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Calgary lawyer John Carpay is President of the Justice Centre for Constitutional Freedoms (www.jccf.ca), which intervened in support of freedom of association in Trinity Western University v. Nova Scotia Barristers' Society.

Hurt feelings and even outrage are not sufficient grounds for government to violate the fundamental freedoms of Canadians.

Thus ruled the Supreme Court of Nova Scotia on Wednesday, striking down the Barristers' Society policy against the new law school at Trinity Western University (TWU).

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TWU describes itself as "an arm of the church," with a mission to "develop godly Christian leaders." This wholly private university offers many graduate and undergraduate programs, including professional schools of nursing and education, with a law school set to open in September, 2016.

Like every Canadian university, TWU has a code of conduct that students choose to comply with when attending that university. Based on Christian principles, TWU's Community Covenant prohibits vulgar or obscene language, drunkenness, pornography, gossip, sex outside of the marriage of a man and a woman, and other legal activities. The Barristers' Society argued that TWU "discriminates" against gays and lesbians, ignoring the fact that TWU's expectations also "discriminate" against countless others, for myriad reasons, all of which boil down to an unwillingness to practice a Christian lifestyle. Moreover, the Barristers' Society ignored the practical reality that prospective law students who do not wish to commit to these religious beliefs can attend any of the other 19 law schools in Canada. The Barristers' Society was also oblivious to the fact that no Canadian law society bans the law graduates of American universities with codes of conduct similar to TWU's.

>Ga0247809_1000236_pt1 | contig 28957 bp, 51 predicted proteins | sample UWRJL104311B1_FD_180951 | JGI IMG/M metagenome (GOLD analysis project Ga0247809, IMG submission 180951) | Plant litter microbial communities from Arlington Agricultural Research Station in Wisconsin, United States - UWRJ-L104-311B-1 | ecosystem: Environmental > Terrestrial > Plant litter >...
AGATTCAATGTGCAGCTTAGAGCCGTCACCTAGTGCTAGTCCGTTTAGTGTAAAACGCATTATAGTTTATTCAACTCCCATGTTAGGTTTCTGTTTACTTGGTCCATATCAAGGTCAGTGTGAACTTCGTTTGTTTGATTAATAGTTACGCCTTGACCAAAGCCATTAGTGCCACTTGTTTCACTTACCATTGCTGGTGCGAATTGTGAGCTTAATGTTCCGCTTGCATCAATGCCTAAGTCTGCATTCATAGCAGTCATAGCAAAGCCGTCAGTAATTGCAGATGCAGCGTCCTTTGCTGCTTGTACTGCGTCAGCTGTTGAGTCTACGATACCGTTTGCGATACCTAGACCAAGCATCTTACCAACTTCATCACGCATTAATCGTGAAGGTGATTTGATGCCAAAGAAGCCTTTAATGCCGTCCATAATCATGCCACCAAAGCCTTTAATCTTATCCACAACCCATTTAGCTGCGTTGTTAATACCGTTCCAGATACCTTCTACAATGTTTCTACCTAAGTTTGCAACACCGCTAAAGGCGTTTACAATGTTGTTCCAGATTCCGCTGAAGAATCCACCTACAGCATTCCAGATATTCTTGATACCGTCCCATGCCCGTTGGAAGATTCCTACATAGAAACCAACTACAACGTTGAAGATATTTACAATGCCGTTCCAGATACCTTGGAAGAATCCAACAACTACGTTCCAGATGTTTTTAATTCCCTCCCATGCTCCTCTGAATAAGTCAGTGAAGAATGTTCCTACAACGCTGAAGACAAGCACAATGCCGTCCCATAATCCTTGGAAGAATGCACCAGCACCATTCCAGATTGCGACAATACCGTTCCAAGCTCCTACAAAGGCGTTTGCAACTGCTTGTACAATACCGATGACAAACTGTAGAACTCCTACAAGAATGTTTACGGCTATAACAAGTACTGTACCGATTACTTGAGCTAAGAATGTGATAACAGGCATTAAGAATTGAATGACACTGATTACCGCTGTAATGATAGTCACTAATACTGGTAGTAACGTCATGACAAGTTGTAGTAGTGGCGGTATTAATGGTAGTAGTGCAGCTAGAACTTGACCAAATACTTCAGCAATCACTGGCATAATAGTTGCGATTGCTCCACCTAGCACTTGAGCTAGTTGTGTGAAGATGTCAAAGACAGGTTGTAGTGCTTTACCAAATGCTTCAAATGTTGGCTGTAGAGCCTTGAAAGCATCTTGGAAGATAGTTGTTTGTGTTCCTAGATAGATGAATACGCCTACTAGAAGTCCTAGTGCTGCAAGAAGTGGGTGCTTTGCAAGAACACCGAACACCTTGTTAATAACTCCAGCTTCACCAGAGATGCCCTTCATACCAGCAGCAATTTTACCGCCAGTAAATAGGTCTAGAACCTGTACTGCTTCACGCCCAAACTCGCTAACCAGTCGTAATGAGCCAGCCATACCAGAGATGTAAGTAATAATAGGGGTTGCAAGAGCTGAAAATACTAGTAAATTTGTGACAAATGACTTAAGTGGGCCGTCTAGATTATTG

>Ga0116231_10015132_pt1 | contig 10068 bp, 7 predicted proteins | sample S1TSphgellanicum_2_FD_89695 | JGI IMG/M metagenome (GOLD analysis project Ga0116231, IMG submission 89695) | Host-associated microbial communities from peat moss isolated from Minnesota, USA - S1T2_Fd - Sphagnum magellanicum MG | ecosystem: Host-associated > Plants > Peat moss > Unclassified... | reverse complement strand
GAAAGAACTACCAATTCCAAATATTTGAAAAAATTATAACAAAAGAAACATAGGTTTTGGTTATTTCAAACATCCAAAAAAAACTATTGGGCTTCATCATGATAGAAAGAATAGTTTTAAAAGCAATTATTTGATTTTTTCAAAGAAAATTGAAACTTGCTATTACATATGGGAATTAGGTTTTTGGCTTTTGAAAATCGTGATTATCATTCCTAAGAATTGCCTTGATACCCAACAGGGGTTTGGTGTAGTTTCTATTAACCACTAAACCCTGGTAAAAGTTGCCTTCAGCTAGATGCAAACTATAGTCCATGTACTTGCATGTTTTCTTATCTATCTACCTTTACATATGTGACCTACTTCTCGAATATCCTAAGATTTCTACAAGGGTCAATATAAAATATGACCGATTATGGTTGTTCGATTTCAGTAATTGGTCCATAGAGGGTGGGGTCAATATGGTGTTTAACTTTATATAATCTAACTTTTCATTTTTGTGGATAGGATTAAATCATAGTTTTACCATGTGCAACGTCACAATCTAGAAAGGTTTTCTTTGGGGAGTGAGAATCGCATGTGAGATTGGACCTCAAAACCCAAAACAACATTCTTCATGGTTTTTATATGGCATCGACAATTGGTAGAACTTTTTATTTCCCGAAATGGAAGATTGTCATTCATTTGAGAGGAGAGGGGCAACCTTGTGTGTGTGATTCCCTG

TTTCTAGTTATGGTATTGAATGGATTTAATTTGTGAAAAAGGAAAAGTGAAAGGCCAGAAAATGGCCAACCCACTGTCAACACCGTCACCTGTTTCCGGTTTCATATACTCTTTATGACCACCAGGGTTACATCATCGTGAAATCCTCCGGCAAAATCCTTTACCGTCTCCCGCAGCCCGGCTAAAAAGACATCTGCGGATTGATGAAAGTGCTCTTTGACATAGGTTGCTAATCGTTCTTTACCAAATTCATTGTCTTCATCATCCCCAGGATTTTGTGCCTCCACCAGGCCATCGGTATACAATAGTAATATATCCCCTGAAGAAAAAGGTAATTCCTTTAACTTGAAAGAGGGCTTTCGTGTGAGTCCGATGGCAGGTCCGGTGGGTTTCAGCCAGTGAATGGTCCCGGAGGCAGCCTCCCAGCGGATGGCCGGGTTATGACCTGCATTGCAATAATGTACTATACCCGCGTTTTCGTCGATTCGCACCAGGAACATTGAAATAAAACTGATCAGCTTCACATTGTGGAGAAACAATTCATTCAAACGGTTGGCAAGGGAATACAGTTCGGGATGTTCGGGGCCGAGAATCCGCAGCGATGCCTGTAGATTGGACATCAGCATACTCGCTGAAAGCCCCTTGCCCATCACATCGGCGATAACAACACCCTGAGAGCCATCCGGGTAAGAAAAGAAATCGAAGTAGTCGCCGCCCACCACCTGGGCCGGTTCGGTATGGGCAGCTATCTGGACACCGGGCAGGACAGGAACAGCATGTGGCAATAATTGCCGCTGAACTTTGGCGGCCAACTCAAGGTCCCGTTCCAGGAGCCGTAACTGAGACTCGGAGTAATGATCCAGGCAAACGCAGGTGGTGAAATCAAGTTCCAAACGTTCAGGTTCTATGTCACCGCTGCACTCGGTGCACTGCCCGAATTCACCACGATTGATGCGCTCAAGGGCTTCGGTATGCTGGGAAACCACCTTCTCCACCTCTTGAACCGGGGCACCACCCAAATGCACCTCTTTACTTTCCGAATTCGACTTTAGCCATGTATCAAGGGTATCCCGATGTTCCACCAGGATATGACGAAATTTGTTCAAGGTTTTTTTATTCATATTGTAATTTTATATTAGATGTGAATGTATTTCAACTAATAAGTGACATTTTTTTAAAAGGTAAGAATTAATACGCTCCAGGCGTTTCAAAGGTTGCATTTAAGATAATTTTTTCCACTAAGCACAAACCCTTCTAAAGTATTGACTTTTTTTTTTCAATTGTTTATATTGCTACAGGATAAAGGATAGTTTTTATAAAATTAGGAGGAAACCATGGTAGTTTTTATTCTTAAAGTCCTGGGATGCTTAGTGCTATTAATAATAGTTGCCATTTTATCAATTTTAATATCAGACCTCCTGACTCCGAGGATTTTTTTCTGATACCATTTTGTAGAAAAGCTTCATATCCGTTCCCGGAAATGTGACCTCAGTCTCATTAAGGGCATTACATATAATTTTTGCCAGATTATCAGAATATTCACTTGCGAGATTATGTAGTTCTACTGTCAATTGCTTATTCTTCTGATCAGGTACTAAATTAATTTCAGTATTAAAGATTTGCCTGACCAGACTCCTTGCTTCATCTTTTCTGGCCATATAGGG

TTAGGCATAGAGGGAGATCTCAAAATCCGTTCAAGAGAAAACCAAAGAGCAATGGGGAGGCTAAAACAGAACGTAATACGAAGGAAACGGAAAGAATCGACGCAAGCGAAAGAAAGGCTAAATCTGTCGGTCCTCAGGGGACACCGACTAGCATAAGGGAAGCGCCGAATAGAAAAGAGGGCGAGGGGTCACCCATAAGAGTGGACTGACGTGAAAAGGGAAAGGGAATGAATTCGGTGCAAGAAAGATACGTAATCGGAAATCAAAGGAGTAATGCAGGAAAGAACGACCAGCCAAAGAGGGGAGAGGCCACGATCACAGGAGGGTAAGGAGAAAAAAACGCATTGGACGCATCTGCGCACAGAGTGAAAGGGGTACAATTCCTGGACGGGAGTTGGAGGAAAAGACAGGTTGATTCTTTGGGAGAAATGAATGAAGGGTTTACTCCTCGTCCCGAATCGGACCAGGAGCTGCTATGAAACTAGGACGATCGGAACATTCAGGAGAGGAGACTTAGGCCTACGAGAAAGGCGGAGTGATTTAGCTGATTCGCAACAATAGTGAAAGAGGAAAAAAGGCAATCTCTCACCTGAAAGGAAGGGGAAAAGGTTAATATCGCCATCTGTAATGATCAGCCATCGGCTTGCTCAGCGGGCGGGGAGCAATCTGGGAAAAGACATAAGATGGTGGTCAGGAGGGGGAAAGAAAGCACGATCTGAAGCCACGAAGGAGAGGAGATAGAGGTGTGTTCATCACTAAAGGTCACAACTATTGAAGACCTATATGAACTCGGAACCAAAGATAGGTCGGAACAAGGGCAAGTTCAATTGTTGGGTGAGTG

In 2001, the Supreme Court of Canada ruled that TWU has the Charter right to include traditional sexual morality as part of its community standards, in a nearly identical case where the B.C. College of Teachers refused to accredit TWU education graduates. In the absence of evidence that TWU graduates were mistreating gays and lesbians, the Court decisively rejected the "discrimination" argument.

Despite this clear court ruling in 2001, the law societies of Nova Scotia, B.C. and Ontario have refused to approve TWU law degrees, forcing TWU to commence court actions in three provinces to secure its Charter freedoms of religion, conscience, expression and association.

Justice Jamie Campbell noted that, although some LGBT students would feel unwelcome to attend TWU, "[p]eople have the right to attend a private religious university that imposes a religiously based code of conduct ... even if the effect of that code is to exclude others or offend others who will not or cannot comply with the code of conduct."

The Charter does not apply to private institutions like TWU, but to government bodies like the Barristers' Society. The Barristers' Society cannot coerce TWU students, professors, and staff to change their beliefs to conform to majority opinion about sexuality and marriage. Further, "[i]f the state seeks to coerce them to change their actions that give effect to those beliefs, it had better have a compelling reason."

Justice Campbell acknowledged that some may experience "outrage, emotional pain, minority stress, or hurt feelings" from knowing that a graduate of a private Christian university in B.C. can become a lawyer in Nova Scotia. But this does not provide the Barristers' Society with any grounds to violate the Charter-protected fundamental freedoms of Canadians. Further, Justice Campbell found that the Barristers' Society's action against TWU "was not designed to minimally impair the freedom of religion and freedom of conscience." The Charter cannot be transformed into "a tool in the hands of the state to enforce moral conformity with approved values."

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Justice Campbell rejected the argument that "those who hold religious views should be educated by the state in more appropriate secular values to create a moral melting pot." Rather, lawyers "are entitled to believe what they want … [and] to form associations of like-minded lawyers."

This is a great precedent for the fundamental freedoms of all Canadians. A free society does not allow hurt feelings or majority opinion to deny individuals their right to create, maintain, and belong to the voluntary associations of their own choosing. The freedom to express offensive opinions, practice minority religious beliefs, and create unpopular organizations form the cornerstone of Canada's free and democratic society. These fundamental freedoms benefit all Canadians, including gays, lesbians, and evangelical Christians.

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